The Pros and Cons of Matching Jesperi Kotkaniemi's Offer Sheet

The Carolina Hurricanes have put the Montreal Canadiens in a bind. Should they shell out $6.1 million to retain their No. 2 center or take the draft-pick compensation instead?
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Embrace the chaos, baby. Don’t fight it. Let that warm, fuzzy feeling envelop you…a concept, foreign to some in hockey circles, known as F.U.N. It’s the same magical force behind things like flamboyant goal celebrations, Bud-Light-fuelled post-game press conferences and, yes, passionate team rivalries that play out on Twitter.

The Carolina Hurricanes aren’t the old guard’s jam. Fine. But, please, don’t embarrass yourself by calling their weekend behavior embarrassing. Using Twitter to engage in WWE-heel-style victory laps after revenge-offer-sheeting Montreal Canadiens center Kotkaniemi was something we won’t soon forget in the sport. That’s a good thing. Embarrassing? Embarrassing would be drafting Logan Mailloux or failing to conduct an NHL investigation into the Chicago Blackhawks’ sexual-assault scandal. A dark summer punctuated by mistakes like that is cause for hockey to hang its head in shame. Gloating over an offer sheet? Not so much.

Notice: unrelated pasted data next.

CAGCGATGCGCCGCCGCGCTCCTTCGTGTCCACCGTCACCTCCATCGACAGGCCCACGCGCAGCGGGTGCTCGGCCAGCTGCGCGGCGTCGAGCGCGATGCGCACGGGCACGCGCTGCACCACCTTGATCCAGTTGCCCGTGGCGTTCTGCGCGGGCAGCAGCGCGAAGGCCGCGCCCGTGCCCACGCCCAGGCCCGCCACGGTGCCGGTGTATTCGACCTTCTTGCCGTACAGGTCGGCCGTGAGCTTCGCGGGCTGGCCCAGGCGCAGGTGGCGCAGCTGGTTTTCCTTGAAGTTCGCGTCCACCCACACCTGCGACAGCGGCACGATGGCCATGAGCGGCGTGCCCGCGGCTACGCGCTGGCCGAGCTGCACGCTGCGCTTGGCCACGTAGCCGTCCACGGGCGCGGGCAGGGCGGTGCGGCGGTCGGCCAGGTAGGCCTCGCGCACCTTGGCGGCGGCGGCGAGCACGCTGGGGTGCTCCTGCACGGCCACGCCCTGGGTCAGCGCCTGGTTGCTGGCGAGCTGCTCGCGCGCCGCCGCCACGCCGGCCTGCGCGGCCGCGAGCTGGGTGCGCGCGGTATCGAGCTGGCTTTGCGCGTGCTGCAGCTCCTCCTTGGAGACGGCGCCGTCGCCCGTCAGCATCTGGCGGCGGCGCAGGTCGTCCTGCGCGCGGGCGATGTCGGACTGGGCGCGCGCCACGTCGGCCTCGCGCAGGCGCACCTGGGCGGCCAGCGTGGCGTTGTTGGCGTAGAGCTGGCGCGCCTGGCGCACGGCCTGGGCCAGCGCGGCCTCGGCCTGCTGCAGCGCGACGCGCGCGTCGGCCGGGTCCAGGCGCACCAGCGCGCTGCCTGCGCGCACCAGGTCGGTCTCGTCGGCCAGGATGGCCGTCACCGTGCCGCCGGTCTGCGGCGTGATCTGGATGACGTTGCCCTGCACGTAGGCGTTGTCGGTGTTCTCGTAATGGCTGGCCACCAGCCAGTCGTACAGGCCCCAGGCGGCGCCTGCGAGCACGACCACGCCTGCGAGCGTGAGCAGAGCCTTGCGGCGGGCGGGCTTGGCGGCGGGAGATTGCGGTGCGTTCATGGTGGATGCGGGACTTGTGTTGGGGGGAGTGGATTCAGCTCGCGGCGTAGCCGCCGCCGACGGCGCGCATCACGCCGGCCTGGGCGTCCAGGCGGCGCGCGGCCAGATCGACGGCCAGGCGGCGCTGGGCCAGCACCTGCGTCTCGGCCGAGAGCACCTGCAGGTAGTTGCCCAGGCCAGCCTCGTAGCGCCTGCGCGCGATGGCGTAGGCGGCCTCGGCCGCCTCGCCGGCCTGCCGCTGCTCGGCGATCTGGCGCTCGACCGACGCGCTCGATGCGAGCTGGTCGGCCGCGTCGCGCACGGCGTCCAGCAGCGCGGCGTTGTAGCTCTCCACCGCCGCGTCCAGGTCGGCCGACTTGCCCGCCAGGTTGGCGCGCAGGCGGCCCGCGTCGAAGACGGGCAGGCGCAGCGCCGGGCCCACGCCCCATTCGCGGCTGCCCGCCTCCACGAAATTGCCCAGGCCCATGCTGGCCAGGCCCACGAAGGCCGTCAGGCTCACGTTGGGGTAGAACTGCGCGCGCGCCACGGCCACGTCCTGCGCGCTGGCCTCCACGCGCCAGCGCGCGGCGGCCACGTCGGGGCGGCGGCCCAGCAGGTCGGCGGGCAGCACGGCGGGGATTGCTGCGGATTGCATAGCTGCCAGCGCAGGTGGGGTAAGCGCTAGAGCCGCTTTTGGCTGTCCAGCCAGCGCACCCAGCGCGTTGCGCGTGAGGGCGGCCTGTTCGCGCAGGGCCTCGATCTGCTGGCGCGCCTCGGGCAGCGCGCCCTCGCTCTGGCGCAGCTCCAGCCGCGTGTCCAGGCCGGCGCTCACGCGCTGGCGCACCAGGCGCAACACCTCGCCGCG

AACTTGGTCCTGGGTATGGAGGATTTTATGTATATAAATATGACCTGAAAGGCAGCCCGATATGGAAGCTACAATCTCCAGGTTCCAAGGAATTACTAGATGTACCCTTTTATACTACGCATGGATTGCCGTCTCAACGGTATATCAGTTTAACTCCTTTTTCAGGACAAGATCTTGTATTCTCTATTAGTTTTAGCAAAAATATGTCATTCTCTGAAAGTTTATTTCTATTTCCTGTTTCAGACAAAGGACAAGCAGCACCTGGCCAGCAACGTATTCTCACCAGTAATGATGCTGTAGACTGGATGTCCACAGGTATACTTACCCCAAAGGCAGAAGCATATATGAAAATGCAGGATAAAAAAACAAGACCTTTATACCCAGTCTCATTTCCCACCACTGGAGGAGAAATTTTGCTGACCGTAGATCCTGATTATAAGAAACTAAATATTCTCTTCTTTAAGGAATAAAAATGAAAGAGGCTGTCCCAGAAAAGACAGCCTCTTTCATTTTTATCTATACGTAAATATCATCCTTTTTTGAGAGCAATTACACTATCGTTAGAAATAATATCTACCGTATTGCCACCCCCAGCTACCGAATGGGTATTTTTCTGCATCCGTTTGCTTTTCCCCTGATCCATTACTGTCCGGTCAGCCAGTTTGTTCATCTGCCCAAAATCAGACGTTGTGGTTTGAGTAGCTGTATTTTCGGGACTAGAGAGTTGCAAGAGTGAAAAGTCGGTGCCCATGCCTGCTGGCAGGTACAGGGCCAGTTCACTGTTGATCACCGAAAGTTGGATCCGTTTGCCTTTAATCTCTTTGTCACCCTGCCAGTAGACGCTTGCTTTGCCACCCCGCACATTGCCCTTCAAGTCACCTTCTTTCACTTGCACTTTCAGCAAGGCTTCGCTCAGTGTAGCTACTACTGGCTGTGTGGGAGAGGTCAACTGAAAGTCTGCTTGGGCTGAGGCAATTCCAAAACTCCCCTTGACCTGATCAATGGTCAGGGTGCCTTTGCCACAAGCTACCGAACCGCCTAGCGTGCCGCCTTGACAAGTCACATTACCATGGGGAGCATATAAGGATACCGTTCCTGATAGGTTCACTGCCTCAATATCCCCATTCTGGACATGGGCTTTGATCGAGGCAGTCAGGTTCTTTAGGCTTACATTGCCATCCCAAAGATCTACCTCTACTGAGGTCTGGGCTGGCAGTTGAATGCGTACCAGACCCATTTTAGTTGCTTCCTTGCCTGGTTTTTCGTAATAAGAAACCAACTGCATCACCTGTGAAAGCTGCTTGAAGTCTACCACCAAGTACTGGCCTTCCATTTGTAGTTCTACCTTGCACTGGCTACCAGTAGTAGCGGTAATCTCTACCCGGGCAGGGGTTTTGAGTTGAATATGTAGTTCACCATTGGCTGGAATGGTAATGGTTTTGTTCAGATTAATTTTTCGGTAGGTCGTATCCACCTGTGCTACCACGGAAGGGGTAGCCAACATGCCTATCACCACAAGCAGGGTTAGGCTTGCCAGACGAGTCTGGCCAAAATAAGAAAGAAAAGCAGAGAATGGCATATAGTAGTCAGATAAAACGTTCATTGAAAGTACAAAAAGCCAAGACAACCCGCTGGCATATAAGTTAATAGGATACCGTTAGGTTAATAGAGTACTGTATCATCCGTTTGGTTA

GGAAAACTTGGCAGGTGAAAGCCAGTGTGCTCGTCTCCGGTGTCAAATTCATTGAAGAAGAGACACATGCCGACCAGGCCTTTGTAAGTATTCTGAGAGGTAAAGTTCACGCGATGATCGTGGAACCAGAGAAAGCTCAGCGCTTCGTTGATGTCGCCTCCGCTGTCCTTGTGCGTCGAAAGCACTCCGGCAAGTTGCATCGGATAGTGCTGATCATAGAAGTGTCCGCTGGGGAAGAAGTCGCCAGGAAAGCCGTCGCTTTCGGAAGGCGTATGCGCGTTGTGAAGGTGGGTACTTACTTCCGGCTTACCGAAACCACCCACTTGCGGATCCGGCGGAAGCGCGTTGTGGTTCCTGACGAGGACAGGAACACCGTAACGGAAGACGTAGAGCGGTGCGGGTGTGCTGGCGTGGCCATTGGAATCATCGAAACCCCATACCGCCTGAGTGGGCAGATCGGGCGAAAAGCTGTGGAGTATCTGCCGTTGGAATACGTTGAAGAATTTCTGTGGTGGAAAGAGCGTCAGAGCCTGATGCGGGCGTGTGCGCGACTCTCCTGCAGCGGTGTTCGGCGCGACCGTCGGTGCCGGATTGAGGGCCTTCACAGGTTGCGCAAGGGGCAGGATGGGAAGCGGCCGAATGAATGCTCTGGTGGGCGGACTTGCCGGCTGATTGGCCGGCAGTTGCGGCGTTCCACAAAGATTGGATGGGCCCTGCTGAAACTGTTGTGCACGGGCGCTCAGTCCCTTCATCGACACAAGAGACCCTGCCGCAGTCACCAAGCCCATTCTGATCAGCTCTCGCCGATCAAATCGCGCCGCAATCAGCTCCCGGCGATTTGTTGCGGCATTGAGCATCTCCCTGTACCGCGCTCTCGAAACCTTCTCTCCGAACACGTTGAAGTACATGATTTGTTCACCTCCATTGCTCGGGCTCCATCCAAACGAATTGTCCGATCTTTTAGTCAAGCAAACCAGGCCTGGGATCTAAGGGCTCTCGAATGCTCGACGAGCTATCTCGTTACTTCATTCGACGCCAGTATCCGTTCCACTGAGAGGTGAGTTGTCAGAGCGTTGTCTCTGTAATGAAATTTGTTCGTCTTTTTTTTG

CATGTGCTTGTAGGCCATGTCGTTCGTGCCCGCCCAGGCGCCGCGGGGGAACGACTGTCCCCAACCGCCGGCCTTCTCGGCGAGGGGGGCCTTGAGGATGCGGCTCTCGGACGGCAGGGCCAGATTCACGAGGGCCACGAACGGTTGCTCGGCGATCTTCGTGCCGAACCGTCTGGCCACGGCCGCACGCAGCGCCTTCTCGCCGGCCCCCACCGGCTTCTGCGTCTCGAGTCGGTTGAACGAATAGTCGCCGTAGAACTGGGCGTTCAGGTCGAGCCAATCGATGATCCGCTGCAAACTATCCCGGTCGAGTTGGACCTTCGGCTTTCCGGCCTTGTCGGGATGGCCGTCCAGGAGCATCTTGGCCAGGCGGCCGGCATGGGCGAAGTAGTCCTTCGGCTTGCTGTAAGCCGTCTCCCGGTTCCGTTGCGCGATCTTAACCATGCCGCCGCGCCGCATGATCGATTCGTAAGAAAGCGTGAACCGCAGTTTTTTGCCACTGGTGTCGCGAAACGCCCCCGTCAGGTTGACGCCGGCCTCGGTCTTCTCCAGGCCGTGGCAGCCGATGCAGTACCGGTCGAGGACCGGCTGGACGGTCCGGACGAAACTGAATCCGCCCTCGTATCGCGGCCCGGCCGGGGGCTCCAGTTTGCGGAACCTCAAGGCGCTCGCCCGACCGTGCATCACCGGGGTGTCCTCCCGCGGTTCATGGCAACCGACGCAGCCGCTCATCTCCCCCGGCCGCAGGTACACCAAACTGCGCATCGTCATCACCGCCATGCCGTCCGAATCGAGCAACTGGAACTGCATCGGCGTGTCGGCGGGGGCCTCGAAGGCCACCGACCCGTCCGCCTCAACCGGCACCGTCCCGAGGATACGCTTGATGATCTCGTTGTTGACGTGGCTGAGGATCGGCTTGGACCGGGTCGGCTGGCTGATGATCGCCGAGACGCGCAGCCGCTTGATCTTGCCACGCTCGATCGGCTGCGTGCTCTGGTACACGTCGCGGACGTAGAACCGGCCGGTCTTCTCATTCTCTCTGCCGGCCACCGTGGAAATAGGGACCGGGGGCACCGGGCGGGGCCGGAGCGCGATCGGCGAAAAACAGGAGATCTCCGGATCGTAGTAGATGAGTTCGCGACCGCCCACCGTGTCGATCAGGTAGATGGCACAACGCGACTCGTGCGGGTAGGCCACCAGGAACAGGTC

So let’s celebrate the anarchy of inking Kotkaniemi to a one-year, $6.1-million offer sheet in blatant retaliation to the Canadiens signing the Canes’ top center, Sebastian Aho, to a five-year, $42.27-million offer sheet in 2019 which they matched. In the team news release this past Saturday, Carolina GM Don Waddell even used almost identical language to that of Habs GM Marc Bergevin in 2019. The Canes sent a secondary tweet of the news in French. The chef’s kiss was the $20 signing bonus, a nod to Aho’s number. It’s difficult to imagine a precedent for a team taking such public glee out of putting a rival club in a pickle. Raise your hand if you can’t wait for the teams’ first game against each other in 2021-22. It goes down Oct. 21.

Back to the Habs’ pickle. With Phillip Danault gone to the Los Angeles Kings as a UFA, the Habs’ center depth got depleted over the off-season, and Kotkaniemi was likely to rise as high as second on the depth chart despite the fact he was scratched for two of five games in the Stanley Cup final. At 21, he’s hardly finished his ascension. Of the 597 forwards who played NHL regular-season games in 2020-21, 577, or 96.6 percent, were older than Kotkaniemi. But does that mean Bergevin should match on a player who has not delivered anything close to $6.1 million in value? It’s not an easy decision.